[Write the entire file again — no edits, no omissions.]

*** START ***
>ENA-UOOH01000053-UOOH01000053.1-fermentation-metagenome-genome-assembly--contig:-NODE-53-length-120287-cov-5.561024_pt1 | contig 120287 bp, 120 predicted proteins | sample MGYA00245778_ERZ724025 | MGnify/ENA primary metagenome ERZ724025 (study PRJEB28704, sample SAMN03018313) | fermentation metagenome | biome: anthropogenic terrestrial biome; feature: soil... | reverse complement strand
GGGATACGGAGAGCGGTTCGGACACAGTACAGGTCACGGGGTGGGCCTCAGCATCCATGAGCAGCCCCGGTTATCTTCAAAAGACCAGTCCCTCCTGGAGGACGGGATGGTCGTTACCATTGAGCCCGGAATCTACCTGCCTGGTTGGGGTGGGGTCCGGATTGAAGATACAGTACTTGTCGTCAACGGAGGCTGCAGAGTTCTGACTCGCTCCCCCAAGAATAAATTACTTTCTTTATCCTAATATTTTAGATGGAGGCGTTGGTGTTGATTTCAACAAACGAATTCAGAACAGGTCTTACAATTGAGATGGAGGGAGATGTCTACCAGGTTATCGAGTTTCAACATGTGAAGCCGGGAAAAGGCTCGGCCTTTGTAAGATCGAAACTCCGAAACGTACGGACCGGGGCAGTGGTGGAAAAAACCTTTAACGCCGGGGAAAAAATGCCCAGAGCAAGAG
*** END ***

>ENA-UOOH01000053-UOOH01000053.1-fermentation-metagenome-genome-assembly--contig:-NODE-53-length-120287-cov-5.561024_pt1 | contig 120287 bp, 120 predicted proteins | sample MGYA00245778_ERZ724025 | MGnify/ENA primary metagenome ERZ724025 (study PRJEB28704, sample SAMN03018313) | fermentation metagenome | biome: anthropogenic terrestrial biome; feature: soil... | reverse complement strand
GGGATACGGAGAGCGGTTCGGACACAGTACAGGTCACGGGGTGGGCCTCAGCATCCATGAGCAGCCCCGGTTATCTTCAAAAGACCAGTCCCTCCTGGAGGACGGGATGGTCGTTACCATTGAGCCCGGAATCTACCTGCCTGGTTGGGGTGGGGTCCGGATTGAAGATACAGTACTTGTCGTCAACGGAGGCTGCAGAGTTCTGACTCGCTCCCCCAAGAATAAATTACTTTCTTTATCCTAATATTTTAGATGGAGGCGTTGGTGTTGATTTCAACAAACGAATTCAGAACAGGTCTTACAATTGAGATGGAGGGAGATGTCTACCAGGTTATCGAGTTTCAACATGTGAAGCCGGGAAAAGGCTCGGCCTTTGTAAGATCGAAACTCCGAAACGTACGGACCGGGGCAGTGGTGGAAAAAACCTTTAACGCCGGGGAAAAAATGCCCAGAGCAAGAG